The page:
Was Laci Peterson's Son Born Alive?

This is a partial transcript from On the Record with Greta Van Susteren, June 2, 2004 that has been edited for clarity.

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AARON HUNGAR, FORMER CONTRA COSTA MARINE PATROL:  This is where the torso was found on Monday, and Conner's -- the fetus's body was eventually found across this channel, towards the housing developments, on Sunday.


VAN SUSTEREN:  Scott Peterson's lawyer, Mark Geragos, spent much of the day focusing on how and when Laci's unborn son, Conner, died.  What clues were left behind on Conner's body?  Forensic pathologist Dr. Cyril Wecht, who examined both Laci and Conner Peterson's bodies, joins us from Pittsburgh.  And in San Diego is forensic pathologist...


VAN SUSTEREN:  ... Dr. Michael Baden.

Dr. Baden, first to you.  One of the things that [defense attorney] Mark Geragos said in opening statement is that there was a twine that was looped around Conner's body and that it had a knot in it, and that is to suggest that it was done after the baby was born, as opposed to having Laci in the water and then the baby just naturally coming out of Laci.  What's your thought?  Does that -- does that help bolster the defense theory that he was born alive and murdered separately?

BADEN:  Oh, if Conner was born alive, that would tremendously bolster...

VAN SUSTEREN:  But what about the knot in the twine?

BADEN:  ... the defense theory.

VAN SUSTEREN:  The knot in the twine.

BADEN:  Yes, I think that -- that's going to be argued because the prosecution take on that is it was debris that was picked up while the baby was floating in the water and not something that was knotted by human hands.

VAN SUSTEREN:  Except for one thing is that what Mark said in his opening statement to defeat that argument is he said there's only two centimeters of space between the twine and the body, saying that it could not have come over his head, the baby's head.  What about that?

BADEN:  Well, that's going to be an argument because bodies in water can pick up a lot of debris -- twine, all kinds of material that floats in the water, and get knotted around the body.  This is going to be an argument where one side will say it had to be done by human hands, and that's a home run for the defense if the jury believes that, and the other that this is a baby who was floating in the water at the same time that the mom was floating in the water, which makes it unlikely they were put in on separate days, and wound up on -- near each other.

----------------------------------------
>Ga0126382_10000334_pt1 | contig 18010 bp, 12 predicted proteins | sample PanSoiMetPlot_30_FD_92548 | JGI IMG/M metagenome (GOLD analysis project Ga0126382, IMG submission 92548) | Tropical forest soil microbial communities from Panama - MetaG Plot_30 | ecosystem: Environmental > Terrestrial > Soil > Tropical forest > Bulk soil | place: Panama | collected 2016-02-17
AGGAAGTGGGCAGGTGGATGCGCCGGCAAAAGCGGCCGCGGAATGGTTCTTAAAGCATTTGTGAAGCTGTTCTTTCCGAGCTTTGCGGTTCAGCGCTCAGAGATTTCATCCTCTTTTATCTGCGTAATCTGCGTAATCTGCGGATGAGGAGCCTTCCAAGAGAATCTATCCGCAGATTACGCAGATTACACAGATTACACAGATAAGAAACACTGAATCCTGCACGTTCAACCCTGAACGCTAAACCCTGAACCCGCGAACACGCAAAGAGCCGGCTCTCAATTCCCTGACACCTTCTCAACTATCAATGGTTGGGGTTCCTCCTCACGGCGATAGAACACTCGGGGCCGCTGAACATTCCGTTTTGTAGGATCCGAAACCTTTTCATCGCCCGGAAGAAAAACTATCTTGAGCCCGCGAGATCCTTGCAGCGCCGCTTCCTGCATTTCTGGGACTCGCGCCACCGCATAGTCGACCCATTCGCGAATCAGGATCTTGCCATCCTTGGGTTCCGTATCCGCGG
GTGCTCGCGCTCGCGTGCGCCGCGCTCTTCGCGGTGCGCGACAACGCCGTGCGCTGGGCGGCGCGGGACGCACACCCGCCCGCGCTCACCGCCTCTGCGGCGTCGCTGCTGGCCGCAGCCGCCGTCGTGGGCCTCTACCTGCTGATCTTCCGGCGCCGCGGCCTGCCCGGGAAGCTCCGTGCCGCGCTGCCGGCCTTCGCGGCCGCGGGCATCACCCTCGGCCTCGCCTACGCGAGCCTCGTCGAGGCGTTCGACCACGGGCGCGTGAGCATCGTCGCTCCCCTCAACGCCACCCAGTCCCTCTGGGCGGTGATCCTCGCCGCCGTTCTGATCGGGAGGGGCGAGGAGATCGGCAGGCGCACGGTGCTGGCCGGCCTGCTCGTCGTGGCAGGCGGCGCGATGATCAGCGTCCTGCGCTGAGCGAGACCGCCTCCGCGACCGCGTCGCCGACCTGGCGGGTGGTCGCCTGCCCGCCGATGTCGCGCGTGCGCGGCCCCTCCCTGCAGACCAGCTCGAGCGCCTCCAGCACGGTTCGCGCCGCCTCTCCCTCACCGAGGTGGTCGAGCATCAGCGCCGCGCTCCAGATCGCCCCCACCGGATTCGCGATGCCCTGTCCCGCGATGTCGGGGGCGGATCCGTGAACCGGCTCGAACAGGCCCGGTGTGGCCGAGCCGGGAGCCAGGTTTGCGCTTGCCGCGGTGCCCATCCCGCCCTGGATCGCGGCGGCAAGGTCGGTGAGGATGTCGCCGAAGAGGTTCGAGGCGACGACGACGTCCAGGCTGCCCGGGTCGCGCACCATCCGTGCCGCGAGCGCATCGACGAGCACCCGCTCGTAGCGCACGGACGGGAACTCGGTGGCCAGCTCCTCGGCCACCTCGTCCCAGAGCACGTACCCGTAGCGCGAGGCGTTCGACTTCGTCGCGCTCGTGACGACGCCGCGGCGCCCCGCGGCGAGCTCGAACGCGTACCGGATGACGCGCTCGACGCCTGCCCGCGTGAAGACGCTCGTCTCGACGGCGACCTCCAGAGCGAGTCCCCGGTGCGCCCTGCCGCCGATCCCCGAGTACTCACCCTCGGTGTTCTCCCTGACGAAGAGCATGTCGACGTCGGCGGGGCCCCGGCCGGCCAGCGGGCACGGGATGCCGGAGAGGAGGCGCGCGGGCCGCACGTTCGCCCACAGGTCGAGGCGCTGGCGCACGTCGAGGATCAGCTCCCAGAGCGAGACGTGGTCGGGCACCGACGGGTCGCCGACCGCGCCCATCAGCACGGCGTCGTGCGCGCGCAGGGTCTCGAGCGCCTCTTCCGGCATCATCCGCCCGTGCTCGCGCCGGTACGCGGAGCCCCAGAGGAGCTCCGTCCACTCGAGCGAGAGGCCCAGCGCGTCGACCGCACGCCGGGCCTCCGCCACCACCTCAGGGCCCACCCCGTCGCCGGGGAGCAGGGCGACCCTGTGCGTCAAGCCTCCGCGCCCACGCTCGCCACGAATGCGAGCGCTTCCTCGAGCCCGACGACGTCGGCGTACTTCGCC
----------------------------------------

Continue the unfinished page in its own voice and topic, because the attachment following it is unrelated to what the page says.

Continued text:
VAN SUSTEREN:  Dr. Wecht, I know you can't talk specifically because you've actually examined the bodies in this case, but generally if you find a baby under similar circumstances and you find a mother's body under similar circumstances, can you definitively say -- is there a scientific test or analysis -- whether that baby was born alive and murdered separately or whether that baby died as a result of the mother's death?

DR. CYRIL WECHT, FORENSIC PATHOLOGIST:  Well, there are studies that can be performed sometimes if the bodies have not moved into a state of advanced decomposition.  There are some microscopic pathological changes that we would study to ascertain whether or not the baby died as a result of some asphyxiation, let's say, or some other natural disease process.  I can't comment on this case, but you've raised a very good question.  And obviously, these are the kinds of things that the various experts will get into in this case.

VAN SUSTEREN:  Dr. Baden, the disappearance was December 24.  The baby was full term some time in February.  The medical examiner who conducted the autopsy wrote in the autopsy report that the baby was full term when the autopsy was done, or couldn't conclude, you know, when the baby had died.  Is that a mistake by a medical examiner?  Can you eventually tell full term or not under these conditions?

BADEN:  There are ways to look at which bones have ossified.  The different bones become hard at different months.  I don't know if that was done here, but I think from looking at the size of the child or the weight of the child -- babies vary so much that 34 to 39 weeks can be mistaken by just going by the height and weight of the baby.  I don't know how far they went into looking for the skeletal changes.

VAN SUSTEREN:  All right, we're going to have a lot of expert testimony in this case, as the experts battle it out.  Dr. Wecht, Dr. Baden, thank you.

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